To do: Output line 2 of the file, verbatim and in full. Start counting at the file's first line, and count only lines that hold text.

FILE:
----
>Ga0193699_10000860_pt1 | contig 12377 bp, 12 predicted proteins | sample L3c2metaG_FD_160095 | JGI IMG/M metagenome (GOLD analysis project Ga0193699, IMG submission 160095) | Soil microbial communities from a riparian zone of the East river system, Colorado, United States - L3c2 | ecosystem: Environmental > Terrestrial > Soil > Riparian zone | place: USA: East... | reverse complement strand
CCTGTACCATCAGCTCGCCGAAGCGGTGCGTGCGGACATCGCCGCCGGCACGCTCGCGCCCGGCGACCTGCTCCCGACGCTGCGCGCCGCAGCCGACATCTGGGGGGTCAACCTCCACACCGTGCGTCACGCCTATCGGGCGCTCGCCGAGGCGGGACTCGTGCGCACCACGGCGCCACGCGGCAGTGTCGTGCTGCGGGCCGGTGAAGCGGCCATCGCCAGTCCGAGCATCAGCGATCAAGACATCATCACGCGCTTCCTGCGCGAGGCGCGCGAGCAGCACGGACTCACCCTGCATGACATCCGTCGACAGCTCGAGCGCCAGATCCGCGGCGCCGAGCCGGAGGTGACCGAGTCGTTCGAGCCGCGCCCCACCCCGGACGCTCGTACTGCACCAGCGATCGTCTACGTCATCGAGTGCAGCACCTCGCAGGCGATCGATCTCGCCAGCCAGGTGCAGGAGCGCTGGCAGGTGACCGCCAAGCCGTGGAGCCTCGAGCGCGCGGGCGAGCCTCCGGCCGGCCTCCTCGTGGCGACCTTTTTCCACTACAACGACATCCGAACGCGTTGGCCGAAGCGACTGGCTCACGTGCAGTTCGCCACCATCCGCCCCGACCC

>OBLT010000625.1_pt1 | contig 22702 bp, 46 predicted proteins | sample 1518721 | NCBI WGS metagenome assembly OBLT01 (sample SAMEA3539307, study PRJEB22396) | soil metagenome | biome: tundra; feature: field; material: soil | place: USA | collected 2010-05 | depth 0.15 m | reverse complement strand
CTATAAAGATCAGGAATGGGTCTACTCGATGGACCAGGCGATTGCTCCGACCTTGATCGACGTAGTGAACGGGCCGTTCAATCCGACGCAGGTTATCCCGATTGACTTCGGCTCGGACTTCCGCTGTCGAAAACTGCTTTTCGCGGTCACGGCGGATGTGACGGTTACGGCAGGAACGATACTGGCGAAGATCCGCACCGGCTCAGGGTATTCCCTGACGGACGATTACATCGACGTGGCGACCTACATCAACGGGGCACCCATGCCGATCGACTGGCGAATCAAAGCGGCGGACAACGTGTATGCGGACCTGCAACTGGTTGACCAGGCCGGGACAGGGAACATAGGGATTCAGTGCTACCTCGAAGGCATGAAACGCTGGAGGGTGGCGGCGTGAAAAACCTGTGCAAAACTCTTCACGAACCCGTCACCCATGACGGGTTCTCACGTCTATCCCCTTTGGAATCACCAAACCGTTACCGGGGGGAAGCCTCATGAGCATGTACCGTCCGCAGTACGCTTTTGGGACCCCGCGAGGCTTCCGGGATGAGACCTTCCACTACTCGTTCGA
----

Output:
CCTGTACCATCAGCTCGCCGAAGCGGTGCGTGCGGACATCGCCGCCGGCACGCTCGCGCCCGGCGACCTGCTCCCGACGCTGCGCGCCGCAGCCGACATCTGGGGGGTCAACCTCCACACCGTGCGTCACGCCTATCGGGCGCTCGCCGAGGCGGGACTCGTGCGCACCACGGCGCCACGCGGCAGTGTCGTGCTGCGGGCCGGTGAAGCGGCCATCGCCAGTCCGAGCATCAGCGATCAAGACATCATCACGCGCTTCCTGCGCGAGGCGCGCGAGCAGCACGGACTCACCCTGCATGACATCCGTCGACAGCTCGAGCGCCAGATCCGCGGCGCCGAGCCGGAGGTGACCGAGTCGTTCGAGCCGCGCCCCACCCCGGACGCTCGTACTGCACCAGCGATCGTCTACGTCATCGAGTGCAGCACCTCGCAGGCGATCGATCTCGCCAGCCAGGTGCAGGAGCGCTGGCAGGTGACCGCCAAGCCGTGGAGCCTCGAGCGCGCGGGCGAGCCTCCGGCCGGCCTCCTCGTGGCGACCTTTTTCCACTACAACGACATCCGAACGCGTTGGCCGAAGCGACTGGCTCACGTGCAGTTCGCCACCATCCGCCCCGACCC